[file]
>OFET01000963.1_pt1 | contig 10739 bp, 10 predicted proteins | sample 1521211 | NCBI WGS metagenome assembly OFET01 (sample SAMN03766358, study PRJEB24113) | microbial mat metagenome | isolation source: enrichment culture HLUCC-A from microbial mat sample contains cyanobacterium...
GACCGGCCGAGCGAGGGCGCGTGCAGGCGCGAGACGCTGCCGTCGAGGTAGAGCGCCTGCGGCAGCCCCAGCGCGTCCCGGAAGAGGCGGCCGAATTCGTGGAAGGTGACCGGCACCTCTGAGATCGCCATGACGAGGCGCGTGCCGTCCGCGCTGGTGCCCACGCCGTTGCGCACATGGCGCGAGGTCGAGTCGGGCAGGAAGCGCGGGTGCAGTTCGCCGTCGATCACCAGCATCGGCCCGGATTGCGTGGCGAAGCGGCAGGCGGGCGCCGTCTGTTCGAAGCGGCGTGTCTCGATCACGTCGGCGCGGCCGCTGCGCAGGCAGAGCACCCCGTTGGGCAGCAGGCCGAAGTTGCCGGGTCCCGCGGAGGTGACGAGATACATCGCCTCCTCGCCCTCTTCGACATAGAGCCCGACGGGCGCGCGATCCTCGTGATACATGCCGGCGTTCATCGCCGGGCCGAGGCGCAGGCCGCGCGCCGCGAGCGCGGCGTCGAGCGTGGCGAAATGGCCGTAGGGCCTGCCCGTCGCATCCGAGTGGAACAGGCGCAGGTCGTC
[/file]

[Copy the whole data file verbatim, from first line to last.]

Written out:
>OFET01000963.1_pt1 | contig 10739 bp, 10 predicted proteins | sample 1521211 | NCBI WGS metagenome assembly OFET01 (sample SAMN03766358, study PRJEB24113) | microbial mat metagenome | isolation source: enrichment culture HLUCC-A from microbial mat sample contains cyanobacterium...
GACCGGCCGAGCGAGGGCGCGTGCAGGCGCGAGACGCTGCCGTCGAGGTAGAGCGCCTGCGGCAGCCCCAGCGCGTCCCGGAAGAGGCGGCCGAATTCGTGGAAGGTGACCGGCACCTCTGAGATCGCCATGACGAGGCGCGTGCCGTCCGCGCTGGTGCCCACGCCGTTGCGCACATGGCGCGAGGTCGAGTCGGGCAGGAAGCGCGGGTGCAGTTCGCCGTCGATCACCAGCATCGGCCCGGATTGCGTGGCGAAGCGGCAGGCGGGCGCCGTCTGTTCGAAGCGGCGTGTCTCGATCACGTCGGCGCGGCCGCTGCGCAGGCAGAGCACCCCGTTGGGCAGCAGGCCGAAGTTGCCGGGTCCCGCGGAGGTGACGAGATACATCGCCTCCTCGCCCTCTTCGACATAGAGCCCGACGGGCGCGCGATCCTCGTGATACATGCCGGCGTTCATCGCCGGGCCGAGGCGCAGGCCGCGCGCCGCGAGCGCGGCGTCGAGCGTGGCGAAATGGCCGTAGGGCCTGCCCGTCGCATCCGAGTGGAACAGGCGCAGGTCGTC